4. The high-velocity breathing valve defined in claim 2 wherein said means for separating the intake flow path from the exhaust flow path includes a conical air expander positioned within said exhaust section, said conical air expander serving to allow expansion of the exhaled air as it passes toward said outlet tube, thereby reducing the velocity and turbulence of the air before it reaches the in-line K-valve positioned in said exhaust duct.

5. The high-velocity breathing valve defined in claim 4 wherein the diameters of the tubular section at the lower end of said main housing and the lower end of the conical air expander are so proportioned that their free areas are equal, thereby preventing airway restriction during expiration and inspiration under severe exercise conditions.

Patent Citations
Cited PatentFiling datePublication dateApplicantTitle
US2954048 *Feb 5, 1959Sep 27, 1960Rychlik Frank JPump and valve therefor
US3006363 *Nov 20, 1958Oct 31, 1961Gen Motors CorpCheck valve
US3242921 *Jul 7, 1958Mar 29, 1966Henry W SeelerBreatching control valve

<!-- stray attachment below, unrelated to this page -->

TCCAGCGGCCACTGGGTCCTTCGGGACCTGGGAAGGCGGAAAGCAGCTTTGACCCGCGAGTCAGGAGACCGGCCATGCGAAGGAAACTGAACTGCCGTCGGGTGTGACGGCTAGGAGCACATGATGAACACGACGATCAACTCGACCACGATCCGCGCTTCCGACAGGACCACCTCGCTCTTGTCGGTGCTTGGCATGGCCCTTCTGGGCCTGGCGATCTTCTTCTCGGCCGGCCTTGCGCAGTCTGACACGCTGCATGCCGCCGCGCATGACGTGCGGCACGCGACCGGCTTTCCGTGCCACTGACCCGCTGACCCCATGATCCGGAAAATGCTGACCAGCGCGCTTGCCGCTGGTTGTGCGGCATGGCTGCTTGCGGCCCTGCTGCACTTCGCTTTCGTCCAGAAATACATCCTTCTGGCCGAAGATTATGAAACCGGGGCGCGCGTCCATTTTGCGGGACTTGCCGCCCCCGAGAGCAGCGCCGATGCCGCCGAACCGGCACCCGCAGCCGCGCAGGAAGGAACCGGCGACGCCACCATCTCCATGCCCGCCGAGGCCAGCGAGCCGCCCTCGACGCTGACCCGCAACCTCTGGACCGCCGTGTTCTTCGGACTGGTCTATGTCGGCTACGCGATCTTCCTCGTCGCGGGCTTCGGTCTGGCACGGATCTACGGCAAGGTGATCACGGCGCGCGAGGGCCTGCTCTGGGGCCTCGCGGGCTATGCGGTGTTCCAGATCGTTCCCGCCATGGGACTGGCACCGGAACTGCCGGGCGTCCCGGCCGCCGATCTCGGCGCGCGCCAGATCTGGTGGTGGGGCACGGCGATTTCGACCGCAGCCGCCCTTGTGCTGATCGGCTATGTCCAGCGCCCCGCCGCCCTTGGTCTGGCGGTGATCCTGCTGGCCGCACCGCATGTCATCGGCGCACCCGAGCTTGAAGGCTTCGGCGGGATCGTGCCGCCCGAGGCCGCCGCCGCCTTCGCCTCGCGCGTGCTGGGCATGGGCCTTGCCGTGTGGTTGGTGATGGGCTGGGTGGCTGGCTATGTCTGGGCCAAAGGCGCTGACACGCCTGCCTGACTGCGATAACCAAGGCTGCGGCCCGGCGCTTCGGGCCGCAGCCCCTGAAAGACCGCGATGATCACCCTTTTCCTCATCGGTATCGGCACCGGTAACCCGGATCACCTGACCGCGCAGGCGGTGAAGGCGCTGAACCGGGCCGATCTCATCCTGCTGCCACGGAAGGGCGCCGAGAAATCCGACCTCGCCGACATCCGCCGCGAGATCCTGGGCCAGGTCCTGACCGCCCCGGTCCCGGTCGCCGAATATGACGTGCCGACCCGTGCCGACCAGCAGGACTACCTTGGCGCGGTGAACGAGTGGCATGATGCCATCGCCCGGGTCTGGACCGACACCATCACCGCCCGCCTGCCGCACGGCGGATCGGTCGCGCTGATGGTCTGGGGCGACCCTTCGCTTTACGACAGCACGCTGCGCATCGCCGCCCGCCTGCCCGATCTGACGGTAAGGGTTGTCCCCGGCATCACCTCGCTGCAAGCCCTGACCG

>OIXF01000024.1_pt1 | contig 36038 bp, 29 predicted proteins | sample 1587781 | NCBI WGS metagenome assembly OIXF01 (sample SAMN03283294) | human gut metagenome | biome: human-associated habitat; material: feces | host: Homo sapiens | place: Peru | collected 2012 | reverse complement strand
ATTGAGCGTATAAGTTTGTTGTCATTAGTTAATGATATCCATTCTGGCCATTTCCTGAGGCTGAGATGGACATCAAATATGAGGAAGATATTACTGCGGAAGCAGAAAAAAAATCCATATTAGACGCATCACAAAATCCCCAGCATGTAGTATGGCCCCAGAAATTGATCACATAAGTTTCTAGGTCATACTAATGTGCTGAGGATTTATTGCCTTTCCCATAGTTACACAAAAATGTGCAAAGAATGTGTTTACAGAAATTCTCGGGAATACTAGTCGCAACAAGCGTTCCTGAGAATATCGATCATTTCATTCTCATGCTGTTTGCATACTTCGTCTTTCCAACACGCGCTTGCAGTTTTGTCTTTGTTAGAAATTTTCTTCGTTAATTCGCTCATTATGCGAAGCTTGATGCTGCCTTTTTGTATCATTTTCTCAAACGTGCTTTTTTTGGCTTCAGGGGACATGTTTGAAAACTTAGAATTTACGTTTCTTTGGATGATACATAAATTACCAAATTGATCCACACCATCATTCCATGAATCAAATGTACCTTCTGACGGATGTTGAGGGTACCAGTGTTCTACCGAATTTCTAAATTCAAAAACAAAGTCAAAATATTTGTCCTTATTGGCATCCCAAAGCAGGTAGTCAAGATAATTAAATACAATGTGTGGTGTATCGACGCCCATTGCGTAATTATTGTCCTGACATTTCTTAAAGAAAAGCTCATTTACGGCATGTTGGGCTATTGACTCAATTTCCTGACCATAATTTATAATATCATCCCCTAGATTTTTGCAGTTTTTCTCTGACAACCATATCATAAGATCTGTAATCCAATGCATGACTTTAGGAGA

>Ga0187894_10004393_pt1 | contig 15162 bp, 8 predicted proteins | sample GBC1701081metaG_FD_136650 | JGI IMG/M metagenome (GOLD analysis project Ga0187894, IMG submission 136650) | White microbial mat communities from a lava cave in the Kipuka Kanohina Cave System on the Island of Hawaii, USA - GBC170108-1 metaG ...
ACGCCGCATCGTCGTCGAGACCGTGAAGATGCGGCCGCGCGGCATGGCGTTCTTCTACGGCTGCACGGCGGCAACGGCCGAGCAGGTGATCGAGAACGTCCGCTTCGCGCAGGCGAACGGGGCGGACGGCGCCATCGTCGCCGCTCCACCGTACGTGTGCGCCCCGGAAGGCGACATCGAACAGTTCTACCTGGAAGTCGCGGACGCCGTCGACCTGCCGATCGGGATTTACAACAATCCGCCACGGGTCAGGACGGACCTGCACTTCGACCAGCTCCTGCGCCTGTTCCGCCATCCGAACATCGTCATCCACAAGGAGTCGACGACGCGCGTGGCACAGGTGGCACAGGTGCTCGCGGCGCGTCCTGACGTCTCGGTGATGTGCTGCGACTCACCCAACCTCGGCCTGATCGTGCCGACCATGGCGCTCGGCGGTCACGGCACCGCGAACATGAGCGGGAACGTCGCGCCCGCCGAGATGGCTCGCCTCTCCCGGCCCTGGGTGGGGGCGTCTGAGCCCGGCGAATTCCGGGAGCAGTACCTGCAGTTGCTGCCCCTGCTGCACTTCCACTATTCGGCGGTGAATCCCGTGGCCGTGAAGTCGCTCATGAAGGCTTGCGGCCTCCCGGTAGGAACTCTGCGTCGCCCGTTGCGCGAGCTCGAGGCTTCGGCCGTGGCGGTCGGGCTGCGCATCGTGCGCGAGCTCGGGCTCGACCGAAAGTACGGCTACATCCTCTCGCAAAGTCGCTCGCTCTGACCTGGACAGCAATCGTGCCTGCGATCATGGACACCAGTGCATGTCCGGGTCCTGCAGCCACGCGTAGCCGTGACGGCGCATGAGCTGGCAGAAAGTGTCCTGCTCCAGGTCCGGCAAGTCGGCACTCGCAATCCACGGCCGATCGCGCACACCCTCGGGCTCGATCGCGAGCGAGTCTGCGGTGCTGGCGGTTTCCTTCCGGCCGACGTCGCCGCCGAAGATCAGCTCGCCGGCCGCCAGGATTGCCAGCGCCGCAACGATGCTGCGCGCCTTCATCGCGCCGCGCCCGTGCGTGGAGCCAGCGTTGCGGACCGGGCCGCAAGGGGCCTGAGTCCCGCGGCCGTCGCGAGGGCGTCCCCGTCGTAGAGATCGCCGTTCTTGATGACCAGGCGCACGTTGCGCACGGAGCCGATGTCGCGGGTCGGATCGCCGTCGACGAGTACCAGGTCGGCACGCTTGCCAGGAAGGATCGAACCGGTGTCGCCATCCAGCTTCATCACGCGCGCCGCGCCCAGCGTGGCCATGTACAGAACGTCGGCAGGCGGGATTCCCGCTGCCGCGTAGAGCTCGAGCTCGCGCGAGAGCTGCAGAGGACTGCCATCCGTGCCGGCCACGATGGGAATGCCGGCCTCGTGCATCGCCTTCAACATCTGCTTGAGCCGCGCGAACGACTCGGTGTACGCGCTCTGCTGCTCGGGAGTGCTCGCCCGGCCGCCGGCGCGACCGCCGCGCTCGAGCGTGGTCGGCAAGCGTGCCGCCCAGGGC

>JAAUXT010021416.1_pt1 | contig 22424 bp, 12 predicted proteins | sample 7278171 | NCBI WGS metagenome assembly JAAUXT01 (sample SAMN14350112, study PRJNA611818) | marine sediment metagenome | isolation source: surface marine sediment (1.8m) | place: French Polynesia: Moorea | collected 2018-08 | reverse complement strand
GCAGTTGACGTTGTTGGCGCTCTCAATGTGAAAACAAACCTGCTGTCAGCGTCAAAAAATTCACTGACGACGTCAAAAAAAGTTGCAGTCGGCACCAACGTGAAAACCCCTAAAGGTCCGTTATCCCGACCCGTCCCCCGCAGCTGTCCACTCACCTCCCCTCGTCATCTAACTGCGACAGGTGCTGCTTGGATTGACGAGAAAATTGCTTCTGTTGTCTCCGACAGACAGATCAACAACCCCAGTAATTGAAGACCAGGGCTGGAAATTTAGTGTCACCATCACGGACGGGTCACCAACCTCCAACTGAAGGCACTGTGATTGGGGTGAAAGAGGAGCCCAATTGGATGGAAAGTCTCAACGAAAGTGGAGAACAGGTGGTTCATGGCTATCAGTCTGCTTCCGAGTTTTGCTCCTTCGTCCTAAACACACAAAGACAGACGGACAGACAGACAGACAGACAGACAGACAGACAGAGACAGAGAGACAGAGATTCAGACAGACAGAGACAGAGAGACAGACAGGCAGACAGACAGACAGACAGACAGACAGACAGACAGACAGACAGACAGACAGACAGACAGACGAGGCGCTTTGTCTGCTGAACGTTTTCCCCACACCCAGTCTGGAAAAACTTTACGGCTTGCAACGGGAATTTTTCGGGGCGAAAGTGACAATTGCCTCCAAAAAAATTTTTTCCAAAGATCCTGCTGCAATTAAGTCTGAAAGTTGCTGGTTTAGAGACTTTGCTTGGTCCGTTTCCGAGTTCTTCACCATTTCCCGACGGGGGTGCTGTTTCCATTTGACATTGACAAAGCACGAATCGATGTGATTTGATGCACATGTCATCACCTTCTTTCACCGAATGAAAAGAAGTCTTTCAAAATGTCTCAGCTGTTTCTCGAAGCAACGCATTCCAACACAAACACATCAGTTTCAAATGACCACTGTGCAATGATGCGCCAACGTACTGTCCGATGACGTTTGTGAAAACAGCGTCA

US3348539 *Jan 14, 1965Oct 24, 1967Garland HudginsUnderwater mask with combination speaking diaphragm and demand valve
US3473561 *Mar 29, 1966Oct 21, 1969Svensson Ivar LCheck valve with supported closure member
Referenced by
Citing PatentFiling datePublication dateApplicantTitle
US3993059 *Nov 13, 1974Nov 23, 1976Aga AktiebolagDevice for ventilating a patient
US4111228 *Dec 28, 1976Sep 5, 1978Institutul Oncologic BucurestiRespiratory valve, especially for anaesthetic circuits
US4210173 *Sep 6, 1978Jul 1, 1980American Hospital Supply CorporationSyringe pumping system with valves
US4850346 *Oct 20, 1986Jul 25, 1989Wgm Safety Corp.Respirator
US5036843 *Dec 5, 1989Aug 6, 1991Mijnhardt B. V.Breathing valve